You might think this is about selling sustainability. Maybe you imagine sustainability consultants who help organisations build their green plans. Or you think of companies selling composting boxes or green bins.
But sustainable selling isn’t about what you sell. It’s about how you do it.
It’s ensuring that your sales capability is sustainable over time. That you’re building skills and relationships that mean your business will be stronger tomorrow than it is today.
The B Corp certification process is broken into five focus areas: Customers, Employees, Community, Environment and Governance. In this post we’re taking each of those five areas and asking how you can make your sales capability more sustainable.
But above everything, our manifesto for sustainable selling is about playing the long game.
Where better to start assessing sales capability than with the customer?
The most obvious way to make your selling sustainable is to keep your customers! It’s well understood that growing revenue with existing customers gives better returns than simply chasing new ones. So digging into customer feedback and review scores to understand what customers really value about you works wonders.
Wind back a step from retention and you might think about what makes your dream client. What type of customer are they and what is it about their people or projects that makes them so attractive? Can you divert resources from other clients so you really maximise the opportunities with these most important ones? Making sure you win with your closest customers is a key step in making your business more commercially sustainable.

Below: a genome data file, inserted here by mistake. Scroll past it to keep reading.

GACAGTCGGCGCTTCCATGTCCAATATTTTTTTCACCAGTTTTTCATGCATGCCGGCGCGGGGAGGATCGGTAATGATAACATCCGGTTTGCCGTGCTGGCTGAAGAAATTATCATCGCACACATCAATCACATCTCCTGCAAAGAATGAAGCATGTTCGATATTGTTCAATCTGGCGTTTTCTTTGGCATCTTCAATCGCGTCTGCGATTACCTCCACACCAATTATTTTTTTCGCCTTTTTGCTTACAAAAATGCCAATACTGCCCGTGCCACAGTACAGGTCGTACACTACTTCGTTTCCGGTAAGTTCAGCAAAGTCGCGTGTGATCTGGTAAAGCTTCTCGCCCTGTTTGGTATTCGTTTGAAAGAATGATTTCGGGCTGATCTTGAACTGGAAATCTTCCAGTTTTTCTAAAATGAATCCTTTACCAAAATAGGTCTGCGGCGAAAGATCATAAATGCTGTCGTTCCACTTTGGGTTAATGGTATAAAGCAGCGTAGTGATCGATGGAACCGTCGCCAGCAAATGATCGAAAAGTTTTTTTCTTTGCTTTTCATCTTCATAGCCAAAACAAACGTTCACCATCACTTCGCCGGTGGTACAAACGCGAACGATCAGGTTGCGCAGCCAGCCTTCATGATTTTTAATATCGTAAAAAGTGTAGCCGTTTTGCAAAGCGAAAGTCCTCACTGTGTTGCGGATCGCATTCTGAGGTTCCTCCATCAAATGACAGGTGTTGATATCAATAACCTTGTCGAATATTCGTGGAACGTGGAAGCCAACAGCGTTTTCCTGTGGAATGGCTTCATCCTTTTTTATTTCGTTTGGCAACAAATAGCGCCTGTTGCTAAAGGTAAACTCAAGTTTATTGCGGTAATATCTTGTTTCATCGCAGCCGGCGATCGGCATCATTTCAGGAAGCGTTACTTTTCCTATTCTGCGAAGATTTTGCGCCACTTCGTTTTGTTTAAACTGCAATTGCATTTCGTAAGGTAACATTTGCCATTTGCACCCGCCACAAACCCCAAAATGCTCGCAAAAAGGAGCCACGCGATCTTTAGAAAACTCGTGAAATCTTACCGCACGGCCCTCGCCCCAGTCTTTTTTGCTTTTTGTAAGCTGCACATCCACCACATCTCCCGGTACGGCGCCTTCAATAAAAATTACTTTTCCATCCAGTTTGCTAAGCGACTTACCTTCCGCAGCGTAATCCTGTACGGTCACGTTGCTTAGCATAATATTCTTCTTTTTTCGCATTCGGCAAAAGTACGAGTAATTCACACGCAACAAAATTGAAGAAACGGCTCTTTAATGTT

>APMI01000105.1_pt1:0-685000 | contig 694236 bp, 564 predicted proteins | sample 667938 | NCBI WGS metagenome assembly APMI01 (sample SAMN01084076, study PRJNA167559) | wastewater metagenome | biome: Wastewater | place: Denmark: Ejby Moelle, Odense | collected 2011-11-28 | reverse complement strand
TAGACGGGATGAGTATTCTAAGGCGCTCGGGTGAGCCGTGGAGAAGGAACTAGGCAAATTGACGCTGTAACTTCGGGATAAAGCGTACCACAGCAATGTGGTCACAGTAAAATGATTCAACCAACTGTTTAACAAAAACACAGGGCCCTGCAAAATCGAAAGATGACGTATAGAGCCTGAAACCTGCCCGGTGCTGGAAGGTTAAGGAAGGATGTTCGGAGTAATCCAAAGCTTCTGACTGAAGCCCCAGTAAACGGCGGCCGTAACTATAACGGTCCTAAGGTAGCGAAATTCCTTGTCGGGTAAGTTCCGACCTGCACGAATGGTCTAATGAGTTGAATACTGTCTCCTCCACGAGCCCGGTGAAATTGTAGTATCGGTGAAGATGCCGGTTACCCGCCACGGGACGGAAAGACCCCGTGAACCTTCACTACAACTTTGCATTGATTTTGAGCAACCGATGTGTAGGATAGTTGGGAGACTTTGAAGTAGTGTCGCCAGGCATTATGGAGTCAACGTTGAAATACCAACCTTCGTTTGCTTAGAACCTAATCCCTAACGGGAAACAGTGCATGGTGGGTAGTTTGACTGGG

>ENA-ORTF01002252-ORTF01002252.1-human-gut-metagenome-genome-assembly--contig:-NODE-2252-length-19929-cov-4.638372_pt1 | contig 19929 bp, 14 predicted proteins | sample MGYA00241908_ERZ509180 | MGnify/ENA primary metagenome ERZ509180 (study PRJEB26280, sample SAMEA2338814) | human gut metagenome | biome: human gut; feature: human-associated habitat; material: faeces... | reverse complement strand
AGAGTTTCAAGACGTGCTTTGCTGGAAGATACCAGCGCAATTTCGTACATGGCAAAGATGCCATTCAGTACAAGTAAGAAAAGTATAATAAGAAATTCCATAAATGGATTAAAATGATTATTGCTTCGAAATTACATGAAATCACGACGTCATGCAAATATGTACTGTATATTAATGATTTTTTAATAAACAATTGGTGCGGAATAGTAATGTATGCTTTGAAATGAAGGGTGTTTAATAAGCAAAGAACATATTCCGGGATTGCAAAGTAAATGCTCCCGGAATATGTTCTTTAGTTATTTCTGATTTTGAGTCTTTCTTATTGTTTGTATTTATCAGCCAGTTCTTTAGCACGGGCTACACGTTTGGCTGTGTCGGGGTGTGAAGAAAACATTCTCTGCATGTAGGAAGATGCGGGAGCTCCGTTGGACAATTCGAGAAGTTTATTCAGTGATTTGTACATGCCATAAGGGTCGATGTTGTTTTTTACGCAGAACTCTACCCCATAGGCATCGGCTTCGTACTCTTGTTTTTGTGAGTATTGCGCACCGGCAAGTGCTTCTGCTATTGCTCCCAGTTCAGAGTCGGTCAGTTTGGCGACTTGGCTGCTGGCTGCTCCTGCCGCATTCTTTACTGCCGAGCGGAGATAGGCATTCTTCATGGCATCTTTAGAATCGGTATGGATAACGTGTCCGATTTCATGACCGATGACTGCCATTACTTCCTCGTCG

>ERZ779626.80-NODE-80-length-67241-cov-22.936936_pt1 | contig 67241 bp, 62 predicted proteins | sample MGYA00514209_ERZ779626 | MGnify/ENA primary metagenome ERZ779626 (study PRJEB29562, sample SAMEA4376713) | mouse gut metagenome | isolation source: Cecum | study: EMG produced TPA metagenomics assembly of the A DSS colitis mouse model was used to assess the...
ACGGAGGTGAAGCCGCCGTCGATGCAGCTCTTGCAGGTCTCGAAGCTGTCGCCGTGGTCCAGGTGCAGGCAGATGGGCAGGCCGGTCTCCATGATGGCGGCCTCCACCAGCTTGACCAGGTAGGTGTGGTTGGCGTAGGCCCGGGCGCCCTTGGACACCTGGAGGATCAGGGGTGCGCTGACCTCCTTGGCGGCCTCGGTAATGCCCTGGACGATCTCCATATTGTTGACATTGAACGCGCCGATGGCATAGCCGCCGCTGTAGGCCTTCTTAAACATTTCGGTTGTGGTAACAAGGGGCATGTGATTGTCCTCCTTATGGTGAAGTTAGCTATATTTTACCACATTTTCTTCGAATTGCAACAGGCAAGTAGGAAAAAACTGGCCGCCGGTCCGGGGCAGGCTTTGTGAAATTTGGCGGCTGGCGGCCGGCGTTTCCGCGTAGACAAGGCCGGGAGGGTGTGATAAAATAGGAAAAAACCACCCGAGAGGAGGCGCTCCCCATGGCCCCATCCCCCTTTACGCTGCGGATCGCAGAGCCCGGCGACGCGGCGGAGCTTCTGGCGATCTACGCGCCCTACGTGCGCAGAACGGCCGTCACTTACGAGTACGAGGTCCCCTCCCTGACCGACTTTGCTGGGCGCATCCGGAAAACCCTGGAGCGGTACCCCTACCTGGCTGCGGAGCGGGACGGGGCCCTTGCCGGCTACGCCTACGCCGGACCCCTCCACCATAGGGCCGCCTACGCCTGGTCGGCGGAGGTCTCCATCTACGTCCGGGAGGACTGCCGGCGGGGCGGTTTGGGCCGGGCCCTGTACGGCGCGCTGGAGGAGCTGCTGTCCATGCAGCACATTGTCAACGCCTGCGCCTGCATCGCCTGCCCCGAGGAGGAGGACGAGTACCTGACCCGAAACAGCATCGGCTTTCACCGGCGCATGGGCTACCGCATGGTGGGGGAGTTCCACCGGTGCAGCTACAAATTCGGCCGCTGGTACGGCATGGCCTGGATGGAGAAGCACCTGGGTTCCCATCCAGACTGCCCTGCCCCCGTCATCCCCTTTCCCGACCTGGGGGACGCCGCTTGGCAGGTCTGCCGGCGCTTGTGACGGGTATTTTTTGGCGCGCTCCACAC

You could sum this up by saying sustainable selling is helping your customers choose what’s best for them to buy, not what’s best for you to sell.
It’s obvious that someone in a sales job is there to look after customers. But sustainable selling means it’s everyone else’s job too. Almost all organisations exist because customers and clients pay their bills. So how can you instil a real customer-first mentality right through your business? We’ve all given up on organisations because of failed deliveries, unanswered emails, incorrect invoices and broken websites. Everyone in your organisation has a role to play in satisfying customers: Sustainable selling is about making yourself easy to do business with.
It’s not just your customers you want to keep for longer. Hanging onto your staff will pay dividends in the long term. It’s partly about organisational memory – having someone who remembers what happened when….But it’s also about customer relationships and the value you can create in being able to resolve problems because Ali in accounts has dealt with your client for six years. Of course there are times when you need new ideas and fresh approaches. If you can build an agile mentality in your team you can avoid clumsy organisation changes by making them a part of the future.
You can choose whether your organisation is transactional, prioritising money and revenue above anything else. Or you can choose to build partnerships and communities and achieve growth that way.
The transactional model usually means running continually faster, making more ever-optimistic promises. The community route means bringing suppliers and clients closer to you and profiting from common ground. It’s more sustainable.